Life in Baltimore is a lot sweeter thanks to Louis & Esther Rheb

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Louis J. Rheb, December 11, 1890 – July 19, 1960

Esther Braun Rheb, November 23, 1893 – October 19, 1980

Esther Rheb Harger, September 19, 1919 (m. Captain Edwin Harger, Jr.)

As an early 1900s candy jobber, Louis Rheb knew a lot about candy, but was said to be too nice of a guy to argue with customers who owed him money. A friend suggested that he set up business for himself and connected him with a neighbor who knew how to make candy. 

Louis, his wife Esther and the neighbor, a Mr. Donner, worked together in the Rheb’s home basement at 3352 Wilkens Avenue to perfect the art of hand made truffles, jellies, caramels, clusters and creams. 

Esther Rheb was already an entrepreneur. Prior to her marriage, she hand-made decorative loops for fine pajamas and other clothing made by local manufacturers. She put up $1500 for candy-making tools and equipment when the couple launched Rheb’s Candies from their home in 1917. More than 101 years later, Rheb’s Candies still thrives.   

Her unpublished memoir still remains in the company office. In it, Esther recalled the early years of the business as a busy time. She worked at the Rheb stall at the Hollins Market as well as in the basement of the home as “chief dipper.” The Rhebs hired help to care for their children, Esther and Albert, in their home upstairs. 

Louis and Esther Rheb, with their children Esther and Albert

Louis and Esther Rheb, with their children Esther and Albert

Esther Rheb, date unknown. Photo courtesy of Rheb’s Candies.

Esther Rheb, date unknown. Photo courtesy of Rheb’s Candies.

Through the years, the Rheb family has stayed true to their roots, though they expanded their hand made candy business into most every corner of 3352 Wilkens Avenue. To make space for more stock, they removed staircases. During busy holiday seasons, workers lift boxes of candy overhead into second floor storage spaces until they are ready for sale. 

Rheb’s Candies survived through World War II and its sugar shortages by bartering with local merchants. The Rhebs have also operated stalls in the Bel Air & Lexington Markets. In 1950, they converted their garage into a retail space. 

Rheb’s Candies has never strayed from its roots. After years selling candy in Baltimore’s public market stalls, they renovated the garages behind their Wilkens Avenue home and candy making business to open a retail space. Photo courtesy of Rheb’s Candies.

Rheb’s Candies has never strayed from its roots. After years selling candy in Baltimore’s public market stalls, they renovated the garages behind their Wilkens Avenue home and candy making business to open a retail space. Photo courtesy of Rheb’s Candies.

Most west Baltimore families have fond memories of lining up at holidays to buy their favorite flavors. The store is open all year.

Most west Baltimore families have fond memories of lining up at holidays to buy their favorite flavors. The store is open all year.

Both Louis and Esther’s children made the candy business their careers as well. Louis Rheb taught candymaking to his daughter Esther’s husband, Edwin Harger. For some years, Esther and Edwin operated Harger’s Candy, located on Fort Avenue.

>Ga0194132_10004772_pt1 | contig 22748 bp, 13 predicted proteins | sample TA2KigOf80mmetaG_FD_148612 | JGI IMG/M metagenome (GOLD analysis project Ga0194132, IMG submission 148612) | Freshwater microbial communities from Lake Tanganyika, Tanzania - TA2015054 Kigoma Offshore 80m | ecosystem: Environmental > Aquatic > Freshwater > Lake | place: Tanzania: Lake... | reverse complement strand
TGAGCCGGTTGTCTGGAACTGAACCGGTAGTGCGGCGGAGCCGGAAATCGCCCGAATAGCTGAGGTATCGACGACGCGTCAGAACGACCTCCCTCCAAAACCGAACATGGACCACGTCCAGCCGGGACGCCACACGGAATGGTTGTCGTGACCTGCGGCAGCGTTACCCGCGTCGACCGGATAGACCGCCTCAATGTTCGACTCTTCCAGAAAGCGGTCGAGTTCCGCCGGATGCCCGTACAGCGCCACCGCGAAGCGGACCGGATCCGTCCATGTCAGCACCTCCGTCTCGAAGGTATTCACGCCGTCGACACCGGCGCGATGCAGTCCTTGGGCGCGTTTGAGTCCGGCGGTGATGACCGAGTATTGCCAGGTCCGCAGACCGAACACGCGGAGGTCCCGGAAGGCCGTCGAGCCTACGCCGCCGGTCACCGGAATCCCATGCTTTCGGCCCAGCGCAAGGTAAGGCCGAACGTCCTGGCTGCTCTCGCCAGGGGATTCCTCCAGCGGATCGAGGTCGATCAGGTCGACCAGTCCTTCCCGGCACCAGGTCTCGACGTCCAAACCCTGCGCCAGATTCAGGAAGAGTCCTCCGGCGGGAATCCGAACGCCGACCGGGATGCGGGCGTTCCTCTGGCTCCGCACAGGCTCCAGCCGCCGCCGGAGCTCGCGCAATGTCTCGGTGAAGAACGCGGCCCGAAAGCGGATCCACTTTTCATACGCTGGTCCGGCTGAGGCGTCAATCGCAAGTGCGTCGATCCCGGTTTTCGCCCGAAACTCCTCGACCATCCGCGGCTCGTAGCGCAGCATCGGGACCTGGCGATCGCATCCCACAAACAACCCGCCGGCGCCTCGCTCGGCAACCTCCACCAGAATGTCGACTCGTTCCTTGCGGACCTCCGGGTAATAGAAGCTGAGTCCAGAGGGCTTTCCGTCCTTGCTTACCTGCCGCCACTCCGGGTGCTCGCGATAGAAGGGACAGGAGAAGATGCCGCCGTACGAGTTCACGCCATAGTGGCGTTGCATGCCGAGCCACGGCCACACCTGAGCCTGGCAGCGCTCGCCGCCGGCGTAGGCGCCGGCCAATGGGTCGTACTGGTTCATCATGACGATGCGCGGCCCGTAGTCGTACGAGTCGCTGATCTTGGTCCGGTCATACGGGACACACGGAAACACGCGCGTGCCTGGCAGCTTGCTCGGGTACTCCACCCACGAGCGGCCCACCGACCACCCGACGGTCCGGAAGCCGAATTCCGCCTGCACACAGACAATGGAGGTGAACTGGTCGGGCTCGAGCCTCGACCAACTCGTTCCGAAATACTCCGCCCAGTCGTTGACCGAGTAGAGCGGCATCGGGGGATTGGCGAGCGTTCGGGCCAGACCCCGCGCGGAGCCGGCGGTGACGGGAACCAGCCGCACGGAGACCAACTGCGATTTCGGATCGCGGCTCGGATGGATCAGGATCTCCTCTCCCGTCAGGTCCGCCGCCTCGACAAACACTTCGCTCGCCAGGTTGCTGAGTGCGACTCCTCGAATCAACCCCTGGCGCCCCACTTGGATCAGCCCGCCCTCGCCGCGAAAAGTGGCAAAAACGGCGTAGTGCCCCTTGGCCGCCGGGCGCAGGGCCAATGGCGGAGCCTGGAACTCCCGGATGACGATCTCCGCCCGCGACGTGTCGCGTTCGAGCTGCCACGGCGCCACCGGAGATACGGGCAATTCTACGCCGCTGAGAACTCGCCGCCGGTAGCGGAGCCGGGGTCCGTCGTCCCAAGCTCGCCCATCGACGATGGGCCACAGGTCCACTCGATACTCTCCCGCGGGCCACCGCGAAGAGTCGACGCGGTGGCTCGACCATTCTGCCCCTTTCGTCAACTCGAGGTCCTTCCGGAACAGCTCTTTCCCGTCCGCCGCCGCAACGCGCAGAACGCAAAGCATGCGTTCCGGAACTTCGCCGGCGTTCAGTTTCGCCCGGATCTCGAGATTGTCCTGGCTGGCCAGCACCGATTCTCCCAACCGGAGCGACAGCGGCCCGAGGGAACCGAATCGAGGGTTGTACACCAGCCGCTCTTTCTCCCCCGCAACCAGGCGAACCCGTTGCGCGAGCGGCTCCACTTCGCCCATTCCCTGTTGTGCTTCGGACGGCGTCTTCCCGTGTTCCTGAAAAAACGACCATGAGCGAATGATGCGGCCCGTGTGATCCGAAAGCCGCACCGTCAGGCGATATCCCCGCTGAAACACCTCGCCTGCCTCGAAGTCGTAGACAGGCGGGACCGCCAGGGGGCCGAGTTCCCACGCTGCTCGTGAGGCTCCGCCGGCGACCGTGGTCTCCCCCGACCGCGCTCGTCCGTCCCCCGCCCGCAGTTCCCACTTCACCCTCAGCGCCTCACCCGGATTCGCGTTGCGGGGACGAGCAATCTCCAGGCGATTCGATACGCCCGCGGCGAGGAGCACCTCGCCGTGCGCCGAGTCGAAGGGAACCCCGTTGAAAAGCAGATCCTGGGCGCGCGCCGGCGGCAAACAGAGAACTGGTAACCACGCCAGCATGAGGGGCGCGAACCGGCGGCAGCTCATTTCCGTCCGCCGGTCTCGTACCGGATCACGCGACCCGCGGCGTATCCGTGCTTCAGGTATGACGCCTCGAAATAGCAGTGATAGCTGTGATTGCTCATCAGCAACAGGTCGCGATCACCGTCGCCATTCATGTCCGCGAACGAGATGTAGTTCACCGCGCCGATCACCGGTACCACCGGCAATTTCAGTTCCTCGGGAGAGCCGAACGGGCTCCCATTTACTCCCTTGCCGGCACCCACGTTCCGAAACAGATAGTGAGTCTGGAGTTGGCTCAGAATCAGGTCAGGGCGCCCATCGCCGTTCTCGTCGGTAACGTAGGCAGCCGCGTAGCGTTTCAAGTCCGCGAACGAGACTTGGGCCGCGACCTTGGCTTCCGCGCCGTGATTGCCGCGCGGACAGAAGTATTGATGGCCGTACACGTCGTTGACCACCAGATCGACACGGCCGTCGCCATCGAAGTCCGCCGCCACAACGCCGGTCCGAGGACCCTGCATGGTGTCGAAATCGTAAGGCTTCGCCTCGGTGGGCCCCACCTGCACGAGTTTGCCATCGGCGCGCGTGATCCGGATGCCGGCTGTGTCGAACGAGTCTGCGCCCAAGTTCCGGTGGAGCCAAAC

After her husband’s death, Esther Harger returned to Rheb’s and worked most every day in the retail store until well into her 80s. Then, at day’s end, she often stayed on to pack candy. It is said that when she stopped working, her health went downhill. She passed away in April 2016. 

Louis Rheb (l) with an unidentified man inside the Rheb’s circa 1950s retail space.

Louis Rheb (l) with an unidentified man inside the Rheb’s circa 1950s retail space.

The world has changed a lot in 101 years, though not so much at Rheb’s. The retail store is still located in Louis and Esther’s renovated garage, many of the same machines mix the chocolate and employees continue to work at a communal table and fashion candy with a signature swirl for each variety. Though Rheb’s operates year-round, the lines outside of the door at holiday time have become a traditional way for many families to get ready for the holidays.   

Rheb’s employees make candy in the same way as Louis and Esther did over 100 years ago. Photo was taken during a recent tour sponsored by  Baltimore Heritage . Photo by Dick Berglund.

Rheb’s employees make candy in the same way as Louis and Esther did over 100 years ago. Photo was taken during a recent tour sponsored by Baltimore Heritage. Photo by Dick Berglund.

Elmer Wengert, a skilled candy maker who has worked at Rheb’s for 38 years (l), Pat Harger (r), and many long-time employees keep Rheb Candies the go-to Baltimore place for chocolate lovers. Photo by Kathi Santora

Elmer Wengert, a skilled candy maker who has worked at Rheb’s for 38 years (l), Pat Harger (r), and many long-time employees keep Rheb Candies the go-to Baltimore place for chocolate lovers. Photo by Kathi Santora

Pat Harger, who married into the Rheb family, treasures the fact that Rheb’s is such a big part of Baltimore: “You can be here every holiday season and it still amazes you when people get in a long line to buy candy from this little place.” 

Louis and Esther Rheb are buried in Loudon Park Cemetery along with their children.

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